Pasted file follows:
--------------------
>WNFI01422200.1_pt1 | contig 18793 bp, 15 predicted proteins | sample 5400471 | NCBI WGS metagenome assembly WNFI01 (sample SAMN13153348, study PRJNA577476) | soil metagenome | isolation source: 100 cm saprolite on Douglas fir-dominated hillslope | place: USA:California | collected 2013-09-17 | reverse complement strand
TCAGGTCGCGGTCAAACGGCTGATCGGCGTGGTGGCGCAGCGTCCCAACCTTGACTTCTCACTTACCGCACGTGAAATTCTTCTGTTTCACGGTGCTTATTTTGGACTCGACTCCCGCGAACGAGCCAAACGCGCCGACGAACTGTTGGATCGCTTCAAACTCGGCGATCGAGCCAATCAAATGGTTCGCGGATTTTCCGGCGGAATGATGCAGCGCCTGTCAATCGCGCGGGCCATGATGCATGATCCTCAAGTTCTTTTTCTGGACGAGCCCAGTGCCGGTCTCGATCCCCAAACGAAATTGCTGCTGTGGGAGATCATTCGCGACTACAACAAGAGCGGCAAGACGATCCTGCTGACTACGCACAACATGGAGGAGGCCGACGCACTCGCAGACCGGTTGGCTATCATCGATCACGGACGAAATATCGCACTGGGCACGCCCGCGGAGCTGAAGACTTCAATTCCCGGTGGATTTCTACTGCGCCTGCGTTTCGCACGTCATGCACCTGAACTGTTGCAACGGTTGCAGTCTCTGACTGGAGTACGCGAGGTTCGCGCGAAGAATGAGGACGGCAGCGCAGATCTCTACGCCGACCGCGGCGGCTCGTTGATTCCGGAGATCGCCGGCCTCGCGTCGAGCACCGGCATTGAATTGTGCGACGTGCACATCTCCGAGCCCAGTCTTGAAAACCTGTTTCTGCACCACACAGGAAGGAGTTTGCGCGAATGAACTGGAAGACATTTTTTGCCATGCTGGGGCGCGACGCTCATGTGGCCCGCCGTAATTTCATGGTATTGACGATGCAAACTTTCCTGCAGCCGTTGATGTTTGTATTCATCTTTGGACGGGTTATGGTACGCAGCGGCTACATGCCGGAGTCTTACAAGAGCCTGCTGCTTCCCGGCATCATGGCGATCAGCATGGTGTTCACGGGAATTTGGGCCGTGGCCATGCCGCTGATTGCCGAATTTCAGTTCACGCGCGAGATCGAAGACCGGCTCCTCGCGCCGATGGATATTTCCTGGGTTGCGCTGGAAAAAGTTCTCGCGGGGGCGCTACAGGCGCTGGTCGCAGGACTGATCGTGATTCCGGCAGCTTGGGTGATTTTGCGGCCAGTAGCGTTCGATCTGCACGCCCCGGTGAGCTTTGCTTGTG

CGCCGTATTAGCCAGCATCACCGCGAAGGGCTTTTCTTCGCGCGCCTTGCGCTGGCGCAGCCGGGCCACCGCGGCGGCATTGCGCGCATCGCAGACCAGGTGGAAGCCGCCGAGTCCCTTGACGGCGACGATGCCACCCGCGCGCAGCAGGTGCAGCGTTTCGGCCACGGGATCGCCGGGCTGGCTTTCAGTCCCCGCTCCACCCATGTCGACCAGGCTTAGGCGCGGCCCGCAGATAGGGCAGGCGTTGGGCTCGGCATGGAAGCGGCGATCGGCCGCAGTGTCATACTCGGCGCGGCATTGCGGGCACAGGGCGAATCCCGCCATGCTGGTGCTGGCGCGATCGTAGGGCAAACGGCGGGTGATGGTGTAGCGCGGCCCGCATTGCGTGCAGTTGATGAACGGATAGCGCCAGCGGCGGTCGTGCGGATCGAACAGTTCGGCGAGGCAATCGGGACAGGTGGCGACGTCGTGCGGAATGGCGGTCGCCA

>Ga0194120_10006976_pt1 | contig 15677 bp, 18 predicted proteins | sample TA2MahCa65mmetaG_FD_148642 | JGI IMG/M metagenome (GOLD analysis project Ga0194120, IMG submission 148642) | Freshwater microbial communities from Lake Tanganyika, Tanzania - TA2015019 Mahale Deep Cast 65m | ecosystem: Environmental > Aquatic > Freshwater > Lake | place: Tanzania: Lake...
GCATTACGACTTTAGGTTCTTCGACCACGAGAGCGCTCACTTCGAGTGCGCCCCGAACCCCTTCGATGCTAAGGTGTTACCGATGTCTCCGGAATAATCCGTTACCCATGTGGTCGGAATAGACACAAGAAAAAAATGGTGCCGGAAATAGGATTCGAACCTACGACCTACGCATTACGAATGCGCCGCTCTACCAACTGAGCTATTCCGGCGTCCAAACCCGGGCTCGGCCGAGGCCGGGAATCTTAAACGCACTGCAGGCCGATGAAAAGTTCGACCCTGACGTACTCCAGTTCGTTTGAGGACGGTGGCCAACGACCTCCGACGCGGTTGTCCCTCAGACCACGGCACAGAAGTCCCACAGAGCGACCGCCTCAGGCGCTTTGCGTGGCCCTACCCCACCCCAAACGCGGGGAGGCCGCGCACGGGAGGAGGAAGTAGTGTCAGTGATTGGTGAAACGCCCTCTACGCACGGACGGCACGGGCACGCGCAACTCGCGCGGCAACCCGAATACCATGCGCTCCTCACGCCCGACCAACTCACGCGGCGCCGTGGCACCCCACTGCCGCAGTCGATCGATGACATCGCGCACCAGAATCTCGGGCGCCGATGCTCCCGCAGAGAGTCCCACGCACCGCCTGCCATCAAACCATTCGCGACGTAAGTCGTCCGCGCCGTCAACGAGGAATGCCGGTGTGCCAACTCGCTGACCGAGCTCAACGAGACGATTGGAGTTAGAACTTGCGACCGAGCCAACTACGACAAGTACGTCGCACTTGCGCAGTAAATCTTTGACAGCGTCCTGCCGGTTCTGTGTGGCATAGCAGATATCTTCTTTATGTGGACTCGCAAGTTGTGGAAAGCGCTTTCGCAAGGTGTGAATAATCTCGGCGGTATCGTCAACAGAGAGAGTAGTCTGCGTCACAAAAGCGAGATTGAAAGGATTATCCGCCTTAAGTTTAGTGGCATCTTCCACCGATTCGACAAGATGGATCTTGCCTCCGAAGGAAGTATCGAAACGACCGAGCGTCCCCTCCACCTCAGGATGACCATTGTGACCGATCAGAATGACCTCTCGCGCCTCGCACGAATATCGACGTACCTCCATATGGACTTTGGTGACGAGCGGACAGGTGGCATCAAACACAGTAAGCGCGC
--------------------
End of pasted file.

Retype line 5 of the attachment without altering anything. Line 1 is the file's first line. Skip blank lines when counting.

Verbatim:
GCATTACGACTTTAGGTTCTTCGACCACGAGAGCGCTCACTTCGAGTGCGCCCCGAACCCCTTCGATGCTAAGGTGTTACCGATGTCTCCGGAATAATCCGTTACCCATGTGGTCGGAATAGACACAAGAAAAAAATGGTGCCGGAAATAGGATTCGAACCTACGACCTACGCATTACGAATGCGCCGCTCTACCAACTGAGCTATTCCGGCGTCCAAACCCGGGCTCGGCCGAGGCCGGGAATCTTAAACGCACTGCAGGCCGATGAAAAGTTCGACCCTGACGTACTCCAGTTCGTTTGAGGACGGTGGCCAACGACCTCCGACGCGGTTGTCCCTCAGACCACGGCACAGAAGTCCCACAGAGCGACCGCCTCAGGCGCTTTGCGTGGCCCTACCCCACCCCAAACGCGGGGAGGCCGCGCACGGGAGGAGGAAGTAGTGTCAGTGATTGGTGAAACGCCCTCTACGCACGGACGGCACGGGCACGCGCAACTCGCGCGGCAACCCGAATACCATGCGCTCCTCACGCCCGACCAACTCACGCGGCGCCGTGGCACCCCACTGCCGCAGTCGATCGATGACATCGCGCACCAGAATCTCGGGCGCCGATGCTCCCGCAGAGAGTCCCACGCACCGCCTGCCATCAAACCATTCGCGACGTAAGTCGTCCGCGCCGTCAACGAGGAATGCCGGTGTGCCAACTCGCTGACCGAGCTCAACGAGACGATTGGAGTTAGAACTTGCGACCGAGCCAACTACGACAAGTACGTCGCACTTGCGCAGTAAATCTTTGACAGCGTCCTGCCGGTTCTGTGTGGCATAGCAGATATCTTCTTTATGTGGACTCGCAAGTTGTGGAAAGCGCTTTCGCAAGGTGTGAATAATCTCGGCGGTATCGTCAACAGAGAGAGTAGTCTGCGTCACAAAAGCGAGATTGAAAGGATTATCCGCCTTAAGTTTAGTGGCATCTTCCACCGATTCGACAAGATGGATCTTGCCTCCGAAGGAAGTATCGAAACGACCGAGCGTCCCCTCCACCTCAGGATGACCATTGTGACCGATCAGAATGACCTCTCGCGCCTCGCACGAATATCGACGTACCTCCATATGGACTTTGGTGACGAGCGGACAGGTGGCATCAAACACAGTAAGCGCGC